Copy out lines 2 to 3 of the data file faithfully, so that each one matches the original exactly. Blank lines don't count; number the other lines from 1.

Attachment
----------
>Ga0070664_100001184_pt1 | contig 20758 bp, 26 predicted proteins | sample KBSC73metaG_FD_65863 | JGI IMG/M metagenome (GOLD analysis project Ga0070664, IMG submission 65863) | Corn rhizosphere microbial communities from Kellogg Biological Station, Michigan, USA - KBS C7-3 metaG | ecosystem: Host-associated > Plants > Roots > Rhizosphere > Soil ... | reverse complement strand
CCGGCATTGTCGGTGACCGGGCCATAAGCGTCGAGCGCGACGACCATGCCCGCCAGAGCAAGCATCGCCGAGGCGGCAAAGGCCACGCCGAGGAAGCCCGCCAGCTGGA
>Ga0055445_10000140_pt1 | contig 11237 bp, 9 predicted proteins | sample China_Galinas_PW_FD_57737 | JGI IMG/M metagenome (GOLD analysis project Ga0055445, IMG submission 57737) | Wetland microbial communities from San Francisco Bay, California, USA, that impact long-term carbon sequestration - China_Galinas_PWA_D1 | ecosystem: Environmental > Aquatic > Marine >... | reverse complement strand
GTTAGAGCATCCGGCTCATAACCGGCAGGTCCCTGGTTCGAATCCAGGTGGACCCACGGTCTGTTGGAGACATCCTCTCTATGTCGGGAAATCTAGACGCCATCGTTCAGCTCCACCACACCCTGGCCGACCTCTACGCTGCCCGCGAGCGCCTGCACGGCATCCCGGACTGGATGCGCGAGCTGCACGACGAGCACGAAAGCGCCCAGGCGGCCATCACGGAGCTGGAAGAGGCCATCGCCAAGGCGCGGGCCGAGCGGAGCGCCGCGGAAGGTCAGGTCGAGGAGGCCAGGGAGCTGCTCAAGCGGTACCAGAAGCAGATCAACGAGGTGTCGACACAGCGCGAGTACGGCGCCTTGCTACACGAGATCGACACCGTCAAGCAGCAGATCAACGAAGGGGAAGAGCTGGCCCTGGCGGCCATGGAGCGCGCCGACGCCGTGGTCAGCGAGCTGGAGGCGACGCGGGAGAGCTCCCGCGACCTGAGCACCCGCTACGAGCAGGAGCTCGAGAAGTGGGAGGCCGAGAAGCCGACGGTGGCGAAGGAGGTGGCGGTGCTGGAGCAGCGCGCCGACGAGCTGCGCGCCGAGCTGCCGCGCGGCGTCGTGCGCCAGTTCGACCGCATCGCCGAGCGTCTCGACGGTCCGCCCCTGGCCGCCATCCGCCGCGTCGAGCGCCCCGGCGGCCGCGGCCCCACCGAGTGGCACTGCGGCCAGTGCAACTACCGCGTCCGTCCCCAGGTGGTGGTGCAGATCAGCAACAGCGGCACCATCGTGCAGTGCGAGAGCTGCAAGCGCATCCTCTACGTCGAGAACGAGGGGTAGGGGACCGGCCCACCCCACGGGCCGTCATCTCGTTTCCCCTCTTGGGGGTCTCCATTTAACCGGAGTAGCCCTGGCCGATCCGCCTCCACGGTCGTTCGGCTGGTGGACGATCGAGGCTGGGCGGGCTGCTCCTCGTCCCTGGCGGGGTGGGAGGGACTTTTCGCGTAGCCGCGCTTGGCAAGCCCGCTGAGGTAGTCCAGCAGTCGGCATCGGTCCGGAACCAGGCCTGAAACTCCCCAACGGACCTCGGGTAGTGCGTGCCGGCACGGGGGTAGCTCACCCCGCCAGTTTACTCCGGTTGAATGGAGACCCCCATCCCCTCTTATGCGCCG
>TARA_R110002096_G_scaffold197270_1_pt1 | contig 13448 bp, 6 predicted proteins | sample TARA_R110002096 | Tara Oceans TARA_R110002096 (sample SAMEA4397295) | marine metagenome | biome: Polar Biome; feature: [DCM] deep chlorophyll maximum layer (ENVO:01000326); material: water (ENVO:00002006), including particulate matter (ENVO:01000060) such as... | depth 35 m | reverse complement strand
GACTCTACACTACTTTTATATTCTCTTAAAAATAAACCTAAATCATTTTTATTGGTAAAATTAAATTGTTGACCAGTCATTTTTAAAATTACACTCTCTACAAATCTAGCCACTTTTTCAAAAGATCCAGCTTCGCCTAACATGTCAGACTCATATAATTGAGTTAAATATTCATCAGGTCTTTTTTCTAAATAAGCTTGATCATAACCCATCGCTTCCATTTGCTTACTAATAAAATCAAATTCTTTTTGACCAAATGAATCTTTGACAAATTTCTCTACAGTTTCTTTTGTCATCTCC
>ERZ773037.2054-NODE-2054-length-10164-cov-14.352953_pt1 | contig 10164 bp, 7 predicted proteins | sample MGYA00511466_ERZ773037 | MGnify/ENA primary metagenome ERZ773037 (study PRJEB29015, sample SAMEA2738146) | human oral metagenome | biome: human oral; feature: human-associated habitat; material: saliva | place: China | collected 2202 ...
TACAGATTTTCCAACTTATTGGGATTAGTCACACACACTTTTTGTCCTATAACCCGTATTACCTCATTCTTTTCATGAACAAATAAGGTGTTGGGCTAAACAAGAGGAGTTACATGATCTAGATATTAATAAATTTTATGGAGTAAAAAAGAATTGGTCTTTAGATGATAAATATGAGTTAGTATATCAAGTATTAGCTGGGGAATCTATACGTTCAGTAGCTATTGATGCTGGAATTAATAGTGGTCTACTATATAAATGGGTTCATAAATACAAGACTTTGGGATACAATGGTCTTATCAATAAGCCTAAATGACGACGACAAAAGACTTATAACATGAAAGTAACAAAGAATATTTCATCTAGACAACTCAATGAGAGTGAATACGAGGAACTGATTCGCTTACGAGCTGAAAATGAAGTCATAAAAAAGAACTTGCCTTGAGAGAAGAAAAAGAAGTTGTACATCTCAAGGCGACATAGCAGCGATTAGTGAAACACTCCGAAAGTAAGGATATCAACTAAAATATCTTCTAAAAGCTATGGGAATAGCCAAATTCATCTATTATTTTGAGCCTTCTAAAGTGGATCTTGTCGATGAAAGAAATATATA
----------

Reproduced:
CCGGCATTGTCGGTGACCGGGCCATAAGCGTCGAGCGCGACGACCATGCCCGCCAGAGCAAGCATCGCCGAGGCGGCAAAGGCCACGCCGAGGAAGCCCGCCAGCTGGA
>Ga0055445_10000140_pt1 | contig 11237 bp, 9 predicted proteins | sample China_Galinas_PW_FD_57737 | JGI IMG/M metagenome (GOLD analysis project Ga0055445, IMG submission 57737) | Wetland microbial communities from San Francisco Bay, California, USA, that impact long-term carbon sequestration - China_Galinas_PWA_D1 | ecosystem: Environmental > Aquatic > Marine >... | reverse complement strand